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Inside the Market / Market Trends

One in five homes in Paris are overcrowded, INSEE reports

Paris looking out the window @Sylvia Davis

Over twenty percent of homes in Paris are too small for the number of people living in them, according to new housing figures published by INSEE, France’s National Institute of Statistics and Economic Studies.

No surprises here, considering that the Worldwide Cost of Living Survey identifies Paris as the most expensive city in Europe. The biannual survey, published by the Economist Intelligence Unit, measures the cost of more than 160 services and products – including food, clothing and utility bills – in each of 133 cities worldwide. Paris came in at the top spot in Europe, and second only to Singapore as the most expensive city in the world.

To define ‘overcrowding’, INSEE considered the number of rooms necessary for a family or group of occupants sharing a home: one common room, one room for each couple, one room for single men and women over the age of 19, and one room for every two children. As reported by Boursier, a second criterion taken into consideration is the size of the living space: a minimum of 25m² per person for persons living alone, and 18m² per person if living as part of a group.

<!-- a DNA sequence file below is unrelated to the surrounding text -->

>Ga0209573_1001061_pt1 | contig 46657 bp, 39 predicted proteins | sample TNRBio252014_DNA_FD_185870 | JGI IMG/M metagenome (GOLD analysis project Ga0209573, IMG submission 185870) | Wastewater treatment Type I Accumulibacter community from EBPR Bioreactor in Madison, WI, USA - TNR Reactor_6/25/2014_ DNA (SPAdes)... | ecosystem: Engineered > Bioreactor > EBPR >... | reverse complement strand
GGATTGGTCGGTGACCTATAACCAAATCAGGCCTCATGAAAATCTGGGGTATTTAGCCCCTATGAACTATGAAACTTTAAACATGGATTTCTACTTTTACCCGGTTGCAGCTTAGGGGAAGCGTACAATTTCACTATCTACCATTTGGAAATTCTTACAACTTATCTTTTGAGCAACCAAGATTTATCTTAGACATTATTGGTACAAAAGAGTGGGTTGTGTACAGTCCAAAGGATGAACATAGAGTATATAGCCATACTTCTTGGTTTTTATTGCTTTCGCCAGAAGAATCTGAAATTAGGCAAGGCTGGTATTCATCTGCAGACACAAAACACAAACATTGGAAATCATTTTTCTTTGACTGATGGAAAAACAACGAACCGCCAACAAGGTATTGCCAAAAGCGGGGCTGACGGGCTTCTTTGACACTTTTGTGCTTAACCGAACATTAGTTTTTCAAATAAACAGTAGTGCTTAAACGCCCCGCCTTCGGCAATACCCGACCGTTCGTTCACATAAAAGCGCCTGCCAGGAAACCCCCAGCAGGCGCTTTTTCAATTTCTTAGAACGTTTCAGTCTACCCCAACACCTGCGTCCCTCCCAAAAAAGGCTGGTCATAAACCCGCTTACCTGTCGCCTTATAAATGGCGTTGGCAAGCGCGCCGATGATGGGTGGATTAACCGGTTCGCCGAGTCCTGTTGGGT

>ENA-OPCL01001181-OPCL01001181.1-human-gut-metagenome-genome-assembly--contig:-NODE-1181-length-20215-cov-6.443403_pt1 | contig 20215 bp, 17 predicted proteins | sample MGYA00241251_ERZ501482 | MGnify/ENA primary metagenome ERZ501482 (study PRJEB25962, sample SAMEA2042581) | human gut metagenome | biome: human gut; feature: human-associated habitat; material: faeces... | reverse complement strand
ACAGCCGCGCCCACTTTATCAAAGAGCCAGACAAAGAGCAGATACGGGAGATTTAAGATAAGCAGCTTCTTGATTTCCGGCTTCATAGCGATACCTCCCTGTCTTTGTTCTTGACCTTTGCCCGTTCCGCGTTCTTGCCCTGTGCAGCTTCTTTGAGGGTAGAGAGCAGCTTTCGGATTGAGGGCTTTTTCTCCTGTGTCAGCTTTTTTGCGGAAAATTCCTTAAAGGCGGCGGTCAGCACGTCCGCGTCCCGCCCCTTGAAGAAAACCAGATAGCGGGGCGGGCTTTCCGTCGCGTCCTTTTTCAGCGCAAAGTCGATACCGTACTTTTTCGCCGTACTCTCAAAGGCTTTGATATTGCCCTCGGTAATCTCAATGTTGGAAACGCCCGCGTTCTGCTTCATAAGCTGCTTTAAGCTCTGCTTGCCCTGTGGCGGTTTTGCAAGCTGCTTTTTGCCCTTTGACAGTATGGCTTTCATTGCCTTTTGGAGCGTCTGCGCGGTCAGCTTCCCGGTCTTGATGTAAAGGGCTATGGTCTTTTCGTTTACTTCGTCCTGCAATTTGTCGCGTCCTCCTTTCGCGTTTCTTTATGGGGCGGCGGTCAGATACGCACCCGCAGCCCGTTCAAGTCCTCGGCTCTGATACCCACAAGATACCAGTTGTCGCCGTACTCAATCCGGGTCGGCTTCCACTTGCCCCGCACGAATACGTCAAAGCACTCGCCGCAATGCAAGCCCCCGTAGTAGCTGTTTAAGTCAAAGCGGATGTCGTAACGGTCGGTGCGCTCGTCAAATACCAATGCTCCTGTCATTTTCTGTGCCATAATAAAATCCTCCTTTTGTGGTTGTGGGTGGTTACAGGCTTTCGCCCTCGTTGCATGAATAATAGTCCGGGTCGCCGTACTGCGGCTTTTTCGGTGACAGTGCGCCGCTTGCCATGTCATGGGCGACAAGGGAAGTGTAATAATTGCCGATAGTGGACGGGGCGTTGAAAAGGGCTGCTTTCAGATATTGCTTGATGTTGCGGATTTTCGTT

While it could be expected that Parisians would live in more crowded quarters than elsewhere in France, the difference is significant. The INSEE report found that one in five homes in the capital are overpopulated, compared with only one in twelve in France as a whole. What’s more, the newly-released report is based on figures dating back to 2013; with the increasing rental prices in Paris, it is reasonable to assume that the proportion of overcrowded apartments may be even higher today.

In recent years, Paris has been taking important steps to address the lack of affordable housing and to promote more social diversity throughout the city. Recent efforts include requiring a number of  low income housing units in new residential developments, and inaugurating mixed-income buildings in the most affluent Paris neighborhoods.



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